“In fact, back when she left the university she was offered a severance package at one point, and she turned it down,’’ said Brandeis spokesman Dennis Nealon, its executive director of media and public affairs. “We’re going ahead with the case as it is.’’

The school maintains that Sullivan - who says she was offered two months’ salary - was terminated for failing to meet established standards.

“We believe that the evidence will show that there has been no discriminatory conduct here at all, whatsoever, and that the decision in her case was made on merit alone,’’ Nealon said.

The case is in its discovery phase - with lawyers on both sides taking depositions, subpoenaing documents - on the way to a trial by the state commission, which “has the same jurisdiction that a court has to hear and decide these cases,’’ said Lichten. “It’s just a little bit more efficient and a little bit less expensive for her. . . . they can award damages, and everything a court could do.’’

Along with her job, Sullivan said, she lost her medical benefits, just as her husband started having serious health issues. First it was spinal stenosis, then malignant melanoma, and this summer an infection that led to a buildup of fluid in his body and lungs, causing congestive heart failure. He’s doing better, he said, but “Mary’s pretty much running the boat now.’’

Sports have been Sullivan’s life for nearly all her life. A Somerville native, she played Little League baseball as a child, “until my brother squealed that I was a girl,’’ she said. At St. Clement High School, she played four years of varsity basketball, the only sport available to girls at the time. She played basketball and softball at Boston State College before getting the coaching jobs in both sports at St. Clement while still a college junior. After graduation from Boston State, she played for nearly 20 years on a fast-pitch softball team in Medford, where she settled after getting married.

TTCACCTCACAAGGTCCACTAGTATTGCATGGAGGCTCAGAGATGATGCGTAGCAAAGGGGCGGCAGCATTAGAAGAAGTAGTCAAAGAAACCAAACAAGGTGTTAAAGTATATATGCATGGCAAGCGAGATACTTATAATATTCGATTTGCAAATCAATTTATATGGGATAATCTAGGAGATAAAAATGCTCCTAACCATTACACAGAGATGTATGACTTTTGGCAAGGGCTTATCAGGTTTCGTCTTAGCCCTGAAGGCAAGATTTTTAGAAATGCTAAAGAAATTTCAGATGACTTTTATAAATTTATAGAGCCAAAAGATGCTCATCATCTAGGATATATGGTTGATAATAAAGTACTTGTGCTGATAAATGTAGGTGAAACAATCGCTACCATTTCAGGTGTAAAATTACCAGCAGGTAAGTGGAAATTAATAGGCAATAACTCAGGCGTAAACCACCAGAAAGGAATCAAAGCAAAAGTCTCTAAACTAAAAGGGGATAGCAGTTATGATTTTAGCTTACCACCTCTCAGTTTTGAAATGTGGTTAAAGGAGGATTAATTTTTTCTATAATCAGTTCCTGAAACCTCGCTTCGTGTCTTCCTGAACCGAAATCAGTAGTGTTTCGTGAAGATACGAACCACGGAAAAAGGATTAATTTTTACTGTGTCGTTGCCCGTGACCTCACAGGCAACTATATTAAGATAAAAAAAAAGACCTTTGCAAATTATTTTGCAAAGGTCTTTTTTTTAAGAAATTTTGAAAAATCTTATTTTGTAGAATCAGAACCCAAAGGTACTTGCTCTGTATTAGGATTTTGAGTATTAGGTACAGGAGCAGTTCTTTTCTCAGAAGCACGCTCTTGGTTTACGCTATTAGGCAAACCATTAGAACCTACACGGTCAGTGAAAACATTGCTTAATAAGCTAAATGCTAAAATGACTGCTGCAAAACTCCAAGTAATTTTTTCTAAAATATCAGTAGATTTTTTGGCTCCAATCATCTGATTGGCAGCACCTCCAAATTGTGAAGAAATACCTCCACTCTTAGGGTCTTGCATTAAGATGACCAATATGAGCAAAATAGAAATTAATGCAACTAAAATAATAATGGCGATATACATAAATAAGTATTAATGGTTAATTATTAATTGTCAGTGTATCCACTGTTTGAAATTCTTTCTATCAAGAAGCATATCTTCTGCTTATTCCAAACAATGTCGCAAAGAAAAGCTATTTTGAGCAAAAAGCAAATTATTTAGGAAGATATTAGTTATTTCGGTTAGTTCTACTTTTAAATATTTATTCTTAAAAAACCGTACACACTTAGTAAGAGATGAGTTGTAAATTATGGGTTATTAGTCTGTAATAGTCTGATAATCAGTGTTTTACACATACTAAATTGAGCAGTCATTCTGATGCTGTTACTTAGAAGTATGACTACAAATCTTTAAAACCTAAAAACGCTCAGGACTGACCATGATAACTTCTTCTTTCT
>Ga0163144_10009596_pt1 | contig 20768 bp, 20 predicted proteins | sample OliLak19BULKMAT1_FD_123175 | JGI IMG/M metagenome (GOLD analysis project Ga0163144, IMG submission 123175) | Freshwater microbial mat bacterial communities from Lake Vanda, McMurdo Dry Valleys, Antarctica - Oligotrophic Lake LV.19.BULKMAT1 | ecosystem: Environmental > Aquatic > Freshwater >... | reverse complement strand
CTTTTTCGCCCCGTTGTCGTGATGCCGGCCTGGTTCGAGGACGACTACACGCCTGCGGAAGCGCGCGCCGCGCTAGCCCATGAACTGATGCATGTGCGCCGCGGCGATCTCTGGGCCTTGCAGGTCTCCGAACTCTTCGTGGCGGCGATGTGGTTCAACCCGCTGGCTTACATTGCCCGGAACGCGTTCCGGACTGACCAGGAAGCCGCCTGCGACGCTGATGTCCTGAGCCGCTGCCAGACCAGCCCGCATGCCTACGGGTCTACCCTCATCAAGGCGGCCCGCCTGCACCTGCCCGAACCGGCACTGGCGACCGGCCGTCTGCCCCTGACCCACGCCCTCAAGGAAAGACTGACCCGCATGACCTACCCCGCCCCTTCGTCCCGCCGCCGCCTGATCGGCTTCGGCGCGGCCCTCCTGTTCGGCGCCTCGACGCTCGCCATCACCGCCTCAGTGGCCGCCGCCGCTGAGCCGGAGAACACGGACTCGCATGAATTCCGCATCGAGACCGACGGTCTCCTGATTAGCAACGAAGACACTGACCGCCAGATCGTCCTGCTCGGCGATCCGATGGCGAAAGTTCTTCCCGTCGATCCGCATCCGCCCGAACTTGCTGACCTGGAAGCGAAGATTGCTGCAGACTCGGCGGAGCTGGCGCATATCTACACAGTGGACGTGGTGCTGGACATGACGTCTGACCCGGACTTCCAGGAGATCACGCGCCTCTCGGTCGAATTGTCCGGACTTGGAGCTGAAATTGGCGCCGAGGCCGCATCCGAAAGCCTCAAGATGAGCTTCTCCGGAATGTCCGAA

The Sullivans never had children, but she considers her former players her “kids,’’ which, she said, makes her situation even more difficult. She received the news of her termination from Brandeis athletic director Sheryl Sousa, who had been a two-sport captain for Sullivan as an undergraduate at the Waltham school. Sullivan attended Sousa’s wedding, but has not spoken to her since that meeting more than three years ago.

“It’s the university’s prerogative, I guess, but also you have to consider her loyalty to the university, her dedication,’’ said Mari Levine, one of the captains on Sullivan’s final softball team in 2006. “I was kind of disappointed they couldn’t have worked it out to kind of give her her due. And really, to me, it just showed a lack of loyalty and as a member of her team for four years I knew how much she dedicated herself to the program.’’

Sullivan thought about finding another teaching or coaching job, “but now they’ve changed all the rules,’’ she said, and she would have to take classes “in order to go back and teach in the high schools, which is crazy, because I’ve been teaching for 32 years. What’s changed?’’

So, instead she spends her days on the Edna Grace, and tries to find the silver lining in the storm clouds that have hovered for more than three years.

For one, she and her husband are “together a lot,’’ Sullivan said. “The good is being home with him and getting a lot more quality time. And a lot of the kids have come out of the woodwork. I’ve always been in touch with a lot of them. It’s unbelievable. If they’re in the area we meet for lunch, dinner. But a lot more of them came out, and that made me feel great, and they’re still doing it.

“I never solicited any of that. I didn’t call people and say ‘Hey, I was fired!’ but letters came in, phone calls came in, so that was great.’’

If Sullivan is successful in her fight, any monetary settlement will be helpful. But there’s more at stake, she said.

“My reputation has been compromised, and I want it back. That’s very important to me.’’